I hated to do it. It hurt my heart. I stood there and stared for the longest time, handsaw held in one gloved grip and hedge trimmer in the other.
Rosemary is my favorite. Rosemary is for remembrance. And once my friend James told me that rosemary grows where strong women live, I was hell-bent to make it grow at Sandhill, but it grew too much, too tall, too wide, and now it had just about taken over the entire corner of what I pretentiously call the herb garden.
It was the size of one of those neon-pink azaleas that line the course at Augusta National or one of those topiaries at Disney World (if somebody had forgotten to trim it up to look like Mickey or Dumbo or Ariel). It had grown around the corner of the house into the holly hedge and over the concrete edging into what passes for grass at my place. Shoot, it had even overrun the mint, leaving just a few scraggly sprigs fighting for enough sunshine to stay alive.
So, there I was, backlit by the morning sunshine like Scarlett on the hills of Tara, muttering something like, "As God is my witness, I'll never let the rosemary grow this wild again."
I advanced into the thicket, discovering immediately that the clippers were useless. Either they were too dull or the life force in the rosemary was too strong. I turned to the handsaw, grabbed a handful of branches and started hacking. The scent - that sweet, yet pungent, sharp, yet smooth, musky and at the same time bracing scent - surrounded me, and for a moment I stopped. Could I do this? Could I cut away still-live branches, toss them into a big pile where they would dry out and die?
The sun grew brighter. I could feel the hair on my neck grow damp. I muttered as mutantly long branches sprang loose from my grip and slapped me in the face. It is hard work, pruning. I looked down to see blood running from a cut on my arm. One of the newly trimmed branches had gouged me in retaliation. I kept going.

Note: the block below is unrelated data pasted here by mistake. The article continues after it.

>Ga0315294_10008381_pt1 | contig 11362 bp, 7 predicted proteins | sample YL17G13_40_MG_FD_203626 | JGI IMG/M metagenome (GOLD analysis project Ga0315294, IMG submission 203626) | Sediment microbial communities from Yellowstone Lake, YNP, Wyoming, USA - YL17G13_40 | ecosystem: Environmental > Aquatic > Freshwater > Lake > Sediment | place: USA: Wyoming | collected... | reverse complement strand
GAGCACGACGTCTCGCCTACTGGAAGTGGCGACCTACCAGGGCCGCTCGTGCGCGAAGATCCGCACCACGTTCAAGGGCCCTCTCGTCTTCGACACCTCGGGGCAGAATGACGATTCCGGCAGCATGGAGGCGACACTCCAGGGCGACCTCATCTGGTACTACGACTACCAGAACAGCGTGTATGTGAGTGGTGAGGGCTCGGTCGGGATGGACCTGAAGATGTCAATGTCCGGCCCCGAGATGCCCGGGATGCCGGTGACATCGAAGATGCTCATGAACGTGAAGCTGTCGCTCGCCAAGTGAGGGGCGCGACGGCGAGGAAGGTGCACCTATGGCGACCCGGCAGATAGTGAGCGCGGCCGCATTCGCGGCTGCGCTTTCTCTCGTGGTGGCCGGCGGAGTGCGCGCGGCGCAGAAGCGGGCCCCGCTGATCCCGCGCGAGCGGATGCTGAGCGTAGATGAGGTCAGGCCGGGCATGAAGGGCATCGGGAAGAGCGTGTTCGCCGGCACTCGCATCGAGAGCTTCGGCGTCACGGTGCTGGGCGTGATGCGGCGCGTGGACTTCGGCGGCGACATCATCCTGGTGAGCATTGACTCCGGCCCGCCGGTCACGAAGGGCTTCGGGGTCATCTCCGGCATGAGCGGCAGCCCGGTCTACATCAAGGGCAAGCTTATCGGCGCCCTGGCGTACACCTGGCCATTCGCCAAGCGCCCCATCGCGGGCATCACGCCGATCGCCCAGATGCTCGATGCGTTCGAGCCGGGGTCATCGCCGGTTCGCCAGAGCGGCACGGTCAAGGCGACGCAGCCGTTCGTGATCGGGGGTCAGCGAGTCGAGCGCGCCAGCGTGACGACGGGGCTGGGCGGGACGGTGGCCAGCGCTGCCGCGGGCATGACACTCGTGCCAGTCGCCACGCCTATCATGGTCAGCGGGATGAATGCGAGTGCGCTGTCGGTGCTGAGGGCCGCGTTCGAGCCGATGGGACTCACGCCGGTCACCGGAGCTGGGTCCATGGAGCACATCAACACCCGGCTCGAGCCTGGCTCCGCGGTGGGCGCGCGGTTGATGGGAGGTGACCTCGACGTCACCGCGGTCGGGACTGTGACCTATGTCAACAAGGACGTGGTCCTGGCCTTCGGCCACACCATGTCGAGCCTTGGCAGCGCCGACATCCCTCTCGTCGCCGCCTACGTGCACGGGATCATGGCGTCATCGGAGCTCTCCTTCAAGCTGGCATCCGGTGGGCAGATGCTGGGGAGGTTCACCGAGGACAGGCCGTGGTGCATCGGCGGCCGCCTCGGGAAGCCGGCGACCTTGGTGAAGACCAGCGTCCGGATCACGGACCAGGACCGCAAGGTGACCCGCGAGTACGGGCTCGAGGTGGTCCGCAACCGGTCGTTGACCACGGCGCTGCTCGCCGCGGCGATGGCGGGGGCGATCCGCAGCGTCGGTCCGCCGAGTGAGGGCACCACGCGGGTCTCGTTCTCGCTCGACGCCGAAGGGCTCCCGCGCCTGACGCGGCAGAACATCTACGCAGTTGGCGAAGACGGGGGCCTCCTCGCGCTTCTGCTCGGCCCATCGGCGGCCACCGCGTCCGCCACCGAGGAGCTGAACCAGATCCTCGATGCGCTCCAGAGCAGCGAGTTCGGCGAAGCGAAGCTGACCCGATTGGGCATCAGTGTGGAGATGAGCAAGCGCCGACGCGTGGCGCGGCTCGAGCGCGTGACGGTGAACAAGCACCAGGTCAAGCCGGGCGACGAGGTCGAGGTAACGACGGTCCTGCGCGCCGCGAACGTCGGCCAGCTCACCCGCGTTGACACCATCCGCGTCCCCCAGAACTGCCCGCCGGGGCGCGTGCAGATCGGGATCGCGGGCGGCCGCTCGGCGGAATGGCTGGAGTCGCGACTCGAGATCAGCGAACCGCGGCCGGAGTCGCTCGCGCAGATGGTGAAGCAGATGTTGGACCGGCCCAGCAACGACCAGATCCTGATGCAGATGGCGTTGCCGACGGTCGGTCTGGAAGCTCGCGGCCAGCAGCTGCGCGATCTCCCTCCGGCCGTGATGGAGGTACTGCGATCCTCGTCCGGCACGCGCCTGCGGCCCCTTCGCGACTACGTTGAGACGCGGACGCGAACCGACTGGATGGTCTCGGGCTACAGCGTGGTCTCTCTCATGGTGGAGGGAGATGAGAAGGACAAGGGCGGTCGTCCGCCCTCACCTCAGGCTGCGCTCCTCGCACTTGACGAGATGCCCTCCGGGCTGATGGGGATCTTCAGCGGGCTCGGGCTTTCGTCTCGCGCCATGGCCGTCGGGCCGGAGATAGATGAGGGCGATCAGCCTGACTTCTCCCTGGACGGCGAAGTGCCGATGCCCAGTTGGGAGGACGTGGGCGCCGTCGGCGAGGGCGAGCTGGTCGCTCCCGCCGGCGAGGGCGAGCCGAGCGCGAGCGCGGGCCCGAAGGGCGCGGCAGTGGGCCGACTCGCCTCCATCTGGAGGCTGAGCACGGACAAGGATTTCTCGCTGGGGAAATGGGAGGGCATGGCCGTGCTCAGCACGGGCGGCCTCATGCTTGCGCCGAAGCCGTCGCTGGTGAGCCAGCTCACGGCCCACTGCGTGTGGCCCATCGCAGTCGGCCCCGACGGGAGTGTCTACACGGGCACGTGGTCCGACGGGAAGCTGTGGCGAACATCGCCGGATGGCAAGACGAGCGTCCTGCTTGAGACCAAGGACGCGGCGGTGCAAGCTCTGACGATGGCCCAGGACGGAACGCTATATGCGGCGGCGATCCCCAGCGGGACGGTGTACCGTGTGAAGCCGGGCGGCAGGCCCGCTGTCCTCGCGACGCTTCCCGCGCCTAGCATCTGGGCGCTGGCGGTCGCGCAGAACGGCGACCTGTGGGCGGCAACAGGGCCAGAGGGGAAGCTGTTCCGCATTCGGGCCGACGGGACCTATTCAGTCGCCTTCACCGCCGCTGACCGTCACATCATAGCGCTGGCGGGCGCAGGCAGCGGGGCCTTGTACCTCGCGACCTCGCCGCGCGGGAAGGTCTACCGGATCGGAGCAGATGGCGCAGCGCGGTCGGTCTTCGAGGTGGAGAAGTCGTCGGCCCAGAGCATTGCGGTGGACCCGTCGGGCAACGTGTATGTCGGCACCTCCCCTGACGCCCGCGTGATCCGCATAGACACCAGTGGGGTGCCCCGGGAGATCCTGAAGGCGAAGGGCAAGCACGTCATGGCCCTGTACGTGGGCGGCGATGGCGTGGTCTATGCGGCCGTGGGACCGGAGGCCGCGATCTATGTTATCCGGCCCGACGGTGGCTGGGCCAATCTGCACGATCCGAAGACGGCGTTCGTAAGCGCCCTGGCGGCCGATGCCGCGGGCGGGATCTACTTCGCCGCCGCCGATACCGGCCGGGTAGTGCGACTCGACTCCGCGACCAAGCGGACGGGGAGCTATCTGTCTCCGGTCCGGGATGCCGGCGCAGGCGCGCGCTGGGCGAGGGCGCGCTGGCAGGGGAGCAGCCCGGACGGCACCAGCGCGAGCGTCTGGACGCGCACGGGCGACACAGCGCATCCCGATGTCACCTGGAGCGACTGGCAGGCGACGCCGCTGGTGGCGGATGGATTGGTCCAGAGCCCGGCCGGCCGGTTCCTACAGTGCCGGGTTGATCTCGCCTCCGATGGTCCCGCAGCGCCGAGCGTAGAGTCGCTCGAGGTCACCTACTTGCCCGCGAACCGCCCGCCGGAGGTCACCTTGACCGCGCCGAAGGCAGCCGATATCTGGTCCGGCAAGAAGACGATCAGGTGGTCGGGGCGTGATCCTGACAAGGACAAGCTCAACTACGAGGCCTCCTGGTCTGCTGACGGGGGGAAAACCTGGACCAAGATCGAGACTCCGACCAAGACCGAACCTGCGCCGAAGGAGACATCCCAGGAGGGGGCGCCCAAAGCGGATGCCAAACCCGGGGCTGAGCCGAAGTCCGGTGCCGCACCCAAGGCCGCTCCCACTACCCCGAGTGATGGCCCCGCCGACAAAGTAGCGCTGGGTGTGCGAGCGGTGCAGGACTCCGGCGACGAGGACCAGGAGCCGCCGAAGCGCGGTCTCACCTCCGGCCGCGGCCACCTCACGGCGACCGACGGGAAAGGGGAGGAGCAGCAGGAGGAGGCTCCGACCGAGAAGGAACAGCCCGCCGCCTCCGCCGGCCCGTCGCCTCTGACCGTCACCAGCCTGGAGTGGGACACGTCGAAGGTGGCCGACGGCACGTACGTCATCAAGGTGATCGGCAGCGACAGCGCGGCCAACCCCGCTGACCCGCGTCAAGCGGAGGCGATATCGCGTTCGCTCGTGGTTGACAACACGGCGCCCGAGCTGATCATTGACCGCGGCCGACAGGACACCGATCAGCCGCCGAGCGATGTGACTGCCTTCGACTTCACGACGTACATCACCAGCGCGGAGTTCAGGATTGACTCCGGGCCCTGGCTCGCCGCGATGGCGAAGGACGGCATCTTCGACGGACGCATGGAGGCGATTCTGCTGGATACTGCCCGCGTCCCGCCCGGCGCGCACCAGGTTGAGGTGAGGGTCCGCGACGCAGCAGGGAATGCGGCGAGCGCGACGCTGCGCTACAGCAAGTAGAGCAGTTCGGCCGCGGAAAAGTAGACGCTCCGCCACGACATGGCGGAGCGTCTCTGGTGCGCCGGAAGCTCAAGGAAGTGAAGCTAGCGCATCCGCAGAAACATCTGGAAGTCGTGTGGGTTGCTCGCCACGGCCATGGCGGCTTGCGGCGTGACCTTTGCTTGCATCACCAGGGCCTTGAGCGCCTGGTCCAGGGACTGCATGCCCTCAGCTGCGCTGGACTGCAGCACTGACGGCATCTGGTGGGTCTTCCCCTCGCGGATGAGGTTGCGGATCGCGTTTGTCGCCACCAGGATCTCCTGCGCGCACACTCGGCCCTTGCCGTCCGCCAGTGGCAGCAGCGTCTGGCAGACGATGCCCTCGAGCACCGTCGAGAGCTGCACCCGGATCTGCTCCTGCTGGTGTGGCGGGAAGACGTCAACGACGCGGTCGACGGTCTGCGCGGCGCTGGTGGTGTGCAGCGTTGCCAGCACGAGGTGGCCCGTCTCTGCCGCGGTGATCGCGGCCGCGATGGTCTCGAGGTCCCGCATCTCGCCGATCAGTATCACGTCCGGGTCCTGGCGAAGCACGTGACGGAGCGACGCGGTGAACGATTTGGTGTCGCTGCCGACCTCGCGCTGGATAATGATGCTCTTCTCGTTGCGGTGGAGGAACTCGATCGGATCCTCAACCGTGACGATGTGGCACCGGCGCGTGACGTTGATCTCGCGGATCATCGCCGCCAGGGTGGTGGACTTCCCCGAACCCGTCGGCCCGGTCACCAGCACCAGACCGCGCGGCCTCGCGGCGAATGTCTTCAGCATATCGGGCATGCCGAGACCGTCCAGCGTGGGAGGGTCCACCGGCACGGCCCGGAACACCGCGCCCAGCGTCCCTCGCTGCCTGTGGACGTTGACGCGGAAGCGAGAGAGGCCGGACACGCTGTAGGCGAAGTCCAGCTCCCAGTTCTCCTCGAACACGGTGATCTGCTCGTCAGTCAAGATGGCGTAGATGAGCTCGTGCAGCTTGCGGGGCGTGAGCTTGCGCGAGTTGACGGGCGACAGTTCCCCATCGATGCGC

Soon I could reach the hose pipe coiled like a cobra beneath the winter's deposit of dead leaves. I could see a whole patch of new mint that had sprouted defiantly in the rosemary's deep shade. And I could see the entire bottom third of the massive rosemary bush was nothing more than dead branches, leafless stems, slender twigs that snapped like pretzels.
It took me a minute to absorb the significance. A minute to recognize the contradiction dwelling within my handiwork. It's pretty obvious - in life as in gardening - that eliminating the dead limbs may also require the sacrifice of some of the living. What is not so obvious, but what I couldn't deny, standing there in the spring sunshine with sweat and blood running in separate rivulets down my body and toward the ground, is that the dead limbs were so hard to get to, so hard to see because the live ones were providing cover, that the live ones were - by continuing to grow, continuing to produce, continuing to spread their fragrance profligately across the landscape - protecting the dead ones.
Down on my knees, I snapped the limbs off one by one. Felt the roughness of the scaly bark, felt the resistance as my hand pushed down, felt the release as separation came. Over and over. The pile of dead limbs grew.
It is not easy to rid anything - a rosemary bush or oneself - of dead undergrowth. It is not easy to wield or yield to a sharp instrument. First, you have to be willing to lose some of what looks good, seems healthy. Then, you have to be willing to feel the roughness and the resistance, sometimes over and over. If you can, if you do, and only if you can and do, you will experience the release. Release from the necessity of giving cover to something that would never be able to give anything in return.